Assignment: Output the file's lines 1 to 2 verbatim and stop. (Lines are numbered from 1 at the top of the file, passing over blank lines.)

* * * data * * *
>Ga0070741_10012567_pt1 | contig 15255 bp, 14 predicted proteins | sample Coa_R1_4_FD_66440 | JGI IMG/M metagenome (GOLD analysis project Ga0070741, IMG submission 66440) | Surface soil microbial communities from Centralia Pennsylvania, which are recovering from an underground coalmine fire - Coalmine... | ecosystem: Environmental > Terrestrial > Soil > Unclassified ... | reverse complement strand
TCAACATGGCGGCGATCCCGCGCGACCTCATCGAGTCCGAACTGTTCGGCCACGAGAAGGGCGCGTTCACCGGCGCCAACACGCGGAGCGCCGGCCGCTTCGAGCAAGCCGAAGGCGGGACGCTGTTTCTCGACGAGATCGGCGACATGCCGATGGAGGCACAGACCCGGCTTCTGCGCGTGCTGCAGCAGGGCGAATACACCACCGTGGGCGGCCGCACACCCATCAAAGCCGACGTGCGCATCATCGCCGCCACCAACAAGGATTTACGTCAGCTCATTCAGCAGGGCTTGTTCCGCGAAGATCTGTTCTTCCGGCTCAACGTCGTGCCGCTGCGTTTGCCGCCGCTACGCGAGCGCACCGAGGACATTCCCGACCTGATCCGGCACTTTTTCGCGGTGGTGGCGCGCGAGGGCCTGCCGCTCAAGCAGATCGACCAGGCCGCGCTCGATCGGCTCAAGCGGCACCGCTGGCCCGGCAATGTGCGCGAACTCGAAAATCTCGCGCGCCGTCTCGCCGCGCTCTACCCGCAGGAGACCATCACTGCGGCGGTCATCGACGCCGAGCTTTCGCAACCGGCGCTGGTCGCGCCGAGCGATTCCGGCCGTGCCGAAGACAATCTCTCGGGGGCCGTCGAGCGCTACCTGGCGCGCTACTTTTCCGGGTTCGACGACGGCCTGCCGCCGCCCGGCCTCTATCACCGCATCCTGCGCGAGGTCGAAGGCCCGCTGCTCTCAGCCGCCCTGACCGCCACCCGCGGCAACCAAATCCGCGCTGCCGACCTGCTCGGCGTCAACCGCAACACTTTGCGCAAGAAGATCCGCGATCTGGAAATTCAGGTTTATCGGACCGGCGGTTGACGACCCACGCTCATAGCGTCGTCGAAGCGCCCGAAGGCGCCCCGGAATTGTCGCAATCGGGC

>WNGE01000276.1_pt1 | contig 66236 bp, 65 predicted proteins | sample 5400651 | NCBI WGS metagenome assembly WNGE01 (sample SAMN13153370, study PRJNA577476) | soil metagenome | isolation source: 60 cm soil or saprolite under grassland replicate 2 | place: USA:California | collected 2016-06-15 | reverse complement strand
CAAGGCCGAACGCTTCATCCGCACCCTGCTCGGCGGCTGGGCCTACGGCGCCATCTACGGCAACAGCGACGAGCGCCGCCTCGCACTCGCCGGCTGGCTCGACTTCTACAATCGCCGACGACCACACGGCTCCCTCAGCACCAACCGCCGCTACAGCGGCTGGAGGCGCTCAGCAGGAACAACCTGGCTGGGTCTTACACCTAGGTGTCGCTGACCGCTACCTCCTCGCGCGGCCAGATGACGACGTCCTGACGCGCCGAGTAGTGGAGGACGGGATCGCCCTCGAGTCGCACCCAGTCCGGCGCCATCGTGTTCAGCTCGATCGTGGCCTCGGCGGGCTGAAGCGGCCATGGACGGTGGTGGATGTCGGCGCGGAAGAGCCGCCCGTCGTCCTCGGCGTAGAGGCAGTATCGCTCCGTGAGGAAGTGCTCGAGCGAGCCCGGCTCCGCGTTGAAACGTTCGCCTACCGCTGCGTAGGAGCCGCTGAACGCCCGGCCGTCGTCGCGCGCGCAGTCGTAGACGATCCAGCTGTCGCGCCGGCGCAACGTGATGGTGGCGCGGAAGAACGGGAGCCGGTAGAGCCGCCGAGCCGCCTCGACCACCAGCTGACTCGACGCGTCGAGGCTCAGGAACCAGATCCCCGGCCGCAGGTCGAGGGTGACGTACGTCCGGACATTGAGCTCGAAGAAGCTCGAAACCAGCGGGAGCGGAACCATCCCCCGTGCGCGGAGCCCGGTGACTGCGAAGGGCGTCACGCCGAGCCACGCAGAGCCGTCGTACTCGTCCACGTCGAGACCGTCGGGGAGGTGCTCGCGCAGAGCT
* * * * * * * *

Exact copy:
>Ga0070741_10012567_pt1 | contig 15255 bp, 14 predicted proteins | sample Coa_R1_4_FD_66440 | JGI IMG/M metagenome (GOLD analysis project Ga0070741, IMG submission 66440) | Surface soil microbial communities from Centralia Pennsylvania, which are recovering from an underground coalmine fire - Coalmine... | ecosystem: Environmental > Terrestrial > Soil > Unclassified ... | reverse complement strand
TCAACATGGCGGCGATCCCGCGCGACCTCATCGAGTCCGAACTGTTCGGCCACGAGAAGGGCGCGTTCACCGGCGCCAACACGCGGAGCGCCGGCCGCTTCGAGCAAGCCGAAGGCGGGACGCTGTTTCTCGACGAGATCGGCGACATGCCGATGGAGGCACAGACCCGGCTTCTGCGCGTGCTGCAGCAGGGCGAATACACCACCGTGGGCGGCCGCACACCCATCAAAGCCGACGTGCGCATCATCGCCGCCACCAACAAGGATTTACGTCAGCTCATTCAGCAGGGCTTGTTCCGCGAAGATCTGTTCTTCCGGCTCAACGTCGTGCCGCTGCGTTTGCCGCCGCTACGCGAGCGCACCGAGGACATTCCCGACCTGATCCGGCACTTTTTCGCGGTGGTGGCGCGCGAGGGCCTGCCGCTCAAGCAGATCGACCAGGCCGCGCTCGATCGGCTCAAGCGGCACCGCTGGCCCGGCAATGTGCGCGAACTCGAAAATCTCGCGCGCCGTCTCGCCGCGCTCTACCCGCAGGAGACCATCACTGCGGCGGTCATCGACGCCGAGCTTTCGCAACCGGCGCTGGTCGCGCCGAGCGATTCCGGCCGTGCCGAAGACAATCTCTCGGGGGCCGTCGAGCGCTACCTGGCGCGCTACTTTTCCGGGTTCGACGACGGCCTGCCGCCGCCCGGCCTCTATCACCGCATCCTGCGCGAGGTCGAAGGCCCGCTGCTCTCAGCCGCCCTGACCGCCACCCGCGGCAACCAAATCCGCGCTGCCGACCTGCTCGGCGTCAACCGCAACACTTTGCGCAAGAAGATCCGCGATCTGGAAATTCAGGTTTATCGGACCGGCGGTTGACGACCCACGCTCATAGCGTCGTCGAAGCGCCCGAAGGCGCCCCGGAATTGTCGCAATCGGGC